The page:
It was the retention of data relating to innocent persons and the disproprortionate nature of data in the database that attracted the dismay of the European judicial process. Today the Home Office told the BBC that it was their intention to bring forward an amendment to the Policing and Crime Bill to allow them to retain DNA and that the new regulations would be subject to full public consultation. An interesting response from the Home Office and somewhat at odds to the response to the ECHR judgement shown on their website, ‘The Government recognises the importance of the Judgment and will publish its response and timeline to the Court’s findings as soon as possible.’ Bringing forward regulations to allow the retention of DNA data hardly seems to recognise the important and significant comments made in the judgement, in fact, it flies in the face of the judgement and suggests that the Government intend to plough ahead and to ignore the advice of learned judges in Strasbourg.
The ECHR judgement indicated that retention was blanket and indiscriminate - and there are suggestions that there may be up to 800,000 records of people who have no criminal conviction. The BBC reported that the Govt. had suggested that it would be prepared to remove profiles from the database but would retain the original DNA samples - this matches up with the suggested changes to the Police and Crime Bill.
Removing the DNA profiles of innocent people is what the judgement indicates. Retaining the original DNA samples makes a mockery of the judgement - it is simply easy to re-profile the samples at a later date and to re-populate the database. Quite simply this is sticking two fingers up to the ECHR.
The Home Office and law enforcement agencies and officials must realise and must be made to realise that nothing short of complete removal and destruction of all records and samples relating to those not convicted or charged with any offence will do. The data relating to innocent persons must be removed from the database and there must not be work arounds or variations to allow DNA to be retained. Retaining DNA is an infringement of individual privacy and there must be no process to allow retention where there is no crime.
This is all about proportionality. The risk of crime and the demands of crime detection do not override the risks of damage to those concepts that we hold dear - the right of a democratic approach where a person is held to be innocent unless proven guilty beyond all reasonable doubt and where individual privacy is respected.
This Government steps out against the ECHR at its own peril. The population can and are seeing the results.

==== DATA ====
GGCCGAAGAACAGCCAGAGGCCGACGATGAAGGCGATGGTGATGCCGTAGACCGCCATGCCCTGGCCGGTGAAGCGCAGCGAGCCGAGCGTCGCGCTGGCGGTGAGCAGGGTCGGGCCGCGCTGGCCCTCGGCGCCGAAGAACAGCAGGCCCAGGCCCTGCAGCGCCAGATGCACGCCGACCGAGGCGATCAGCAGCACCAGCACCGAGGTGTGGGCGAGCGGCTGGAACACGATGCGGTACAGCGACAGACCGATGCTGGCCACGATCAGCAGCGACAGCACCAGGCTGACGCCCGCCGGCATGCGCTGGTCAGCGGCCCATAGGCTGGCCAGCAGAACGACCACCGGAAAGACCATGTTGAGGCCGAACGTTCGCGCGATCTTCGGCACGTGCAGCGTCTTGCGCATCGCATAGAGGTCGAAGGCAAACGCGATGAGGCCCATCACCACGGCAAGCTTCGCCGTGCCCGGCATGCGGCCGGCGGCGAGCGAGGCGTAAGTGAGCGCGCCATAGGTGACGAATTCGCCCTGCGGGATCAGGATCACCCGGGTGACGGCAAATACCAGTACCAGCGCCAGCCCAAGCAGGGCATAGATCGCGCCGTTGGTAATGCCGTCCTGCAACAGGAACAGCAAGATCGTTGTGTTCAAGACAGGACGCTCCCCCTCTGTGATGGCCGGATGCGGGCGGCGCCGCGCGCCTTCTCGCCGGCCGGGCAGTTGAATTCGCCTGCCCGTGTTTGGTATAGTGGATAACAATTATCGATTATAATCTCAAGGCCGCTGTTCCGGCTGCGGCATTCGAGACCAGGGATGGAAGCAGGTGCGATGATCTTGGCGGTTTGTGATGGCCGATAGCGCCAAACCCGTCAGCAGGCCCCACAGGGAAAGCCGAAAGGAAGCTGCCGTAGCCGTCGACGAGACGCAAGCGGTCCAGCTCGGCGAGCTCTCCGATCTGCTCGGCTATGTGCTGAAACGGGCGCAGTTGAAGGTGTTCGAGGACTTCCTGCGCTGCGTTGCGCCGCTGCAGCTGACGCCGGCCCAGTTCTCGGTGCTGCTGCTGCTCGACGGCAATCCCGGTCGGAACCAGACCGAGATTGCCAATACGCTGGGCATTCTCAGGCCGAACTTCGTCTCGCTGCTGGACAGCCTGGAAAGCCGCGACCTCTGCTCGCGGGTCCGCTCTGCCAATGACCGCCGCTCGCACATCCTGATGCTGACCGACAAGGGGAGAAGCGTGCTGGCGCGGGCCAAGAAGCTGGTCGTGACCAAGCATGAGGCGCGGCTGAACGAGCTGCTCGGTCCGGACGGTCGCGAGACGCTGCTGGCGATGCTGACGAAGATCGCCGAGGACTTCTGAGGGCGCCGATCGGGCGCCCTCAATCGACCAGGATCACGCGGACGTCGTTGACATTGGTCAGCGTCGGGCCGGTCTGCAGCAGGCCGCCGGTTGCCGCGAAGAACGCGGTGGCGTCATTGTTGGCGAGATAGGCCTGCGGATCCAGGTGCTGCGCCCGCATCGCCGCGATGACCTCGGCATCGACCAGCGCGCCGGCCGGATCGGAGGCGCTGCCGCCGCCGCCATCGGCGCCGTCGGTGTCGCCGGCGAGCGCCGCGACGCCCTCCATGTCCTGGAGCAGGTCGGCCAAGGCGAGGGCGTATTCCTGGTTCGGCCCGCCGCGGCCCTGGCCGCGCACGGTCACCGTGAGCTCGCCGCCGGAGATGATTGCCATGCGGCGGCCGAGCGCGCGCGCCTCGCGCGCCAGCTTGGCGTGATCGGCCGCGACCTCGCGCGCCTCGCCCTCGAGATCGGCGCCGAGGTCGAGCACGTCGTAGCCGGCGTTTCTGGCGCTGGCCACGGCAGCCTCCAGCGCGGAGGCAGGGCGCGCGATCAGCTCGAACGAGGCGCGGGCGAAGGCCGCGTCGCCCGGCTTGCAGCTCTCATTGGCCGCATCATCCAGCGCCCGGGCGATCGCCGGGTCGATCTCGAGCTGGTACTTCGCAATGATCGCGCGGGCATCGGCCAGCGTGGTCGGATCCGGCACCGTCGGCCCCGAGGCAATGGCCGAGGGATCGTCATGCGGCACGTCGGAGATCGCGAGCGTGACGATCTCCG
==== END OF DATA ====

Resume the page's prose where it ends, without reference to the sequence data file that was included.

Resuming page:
[Note: The Police and Criminal Evidence Act (PACE) and the PACE Code of Practice 'D' set out the manner of collection of fingerprints, DNA samples etc. It is important to note that fingerprints or DNA samples taken on a 'speculative' basis must be destroyed unless the subject has given permission for the data to be retained. Once permission is granted it cannot be revoked. It would be sensible to refuse permission for data to be retained.]
Posted on April 14th, 2009 No comments
The European Commission has announced its intention to open an infringement action against the UK Government after complaints from UK Internet users about infringments of their privacy through the use of targetted advertising.
The actions result from the testing of the Phorm process by BT earlier in the year. Problems arose when users complained that they were not aware of the trial or the use to which their web usage would be put. Behavioural advertising used data collected by analysis of web traffic patterns to select advertising and push this to the end user. Users complained that the analysis was an infringement of privacy.
“Technologies like internet behavioural advertising can be useful for businesses and consumers but they must be used in a way that complies with EU rules. These rules are there to protect the privacy of citizens and must be rigorously enforced by all Member States,” said EU Telecoms Commissioner Viviane Reding. “We have been following the Phorm case for some time and have concluded that there are problems in the way the UK has implemented parts of EU rules on the confidentiality of communications. I call on the UK authorities to change their national laws and ensure that national authorities are duly empowered and have proper sanctions at their disposal to enforce EU legislation on the confidentiality of communications. This should allow the UK to respond more vigorously to new challenges to ePrivacy and personal data protection such as those that have arisen in the Phorm case. It should also help reassure UK consumers about their privacy and data protection while surfing the internet.”
It is an offence to intentionally intercept communications in the UK. The key word there is ‘intentionally’. Of course, there are circumstances where interception can be lawful and these are controlled under the Regulation of Investigatory Powers Act and require warrants to be issued - unless it can be reasonably assumed that the subject had given consent. It is the giving of consent that is the issue in relation to behavioural advertising - users had complained that they were unaware of what was being done and that their ISP had failed to advise them of trials taking place.
The indication of the European Commission notice is that the Commission believes that the UK has not correctly implemented European Data Protection laws. That will mean some re-drafting is required - but, of course, we will have to await the outcome of the Commission proceedings before we see actions in the UK. It would seem likely that the role of the Information Commissioner would be extended to cover any required changes.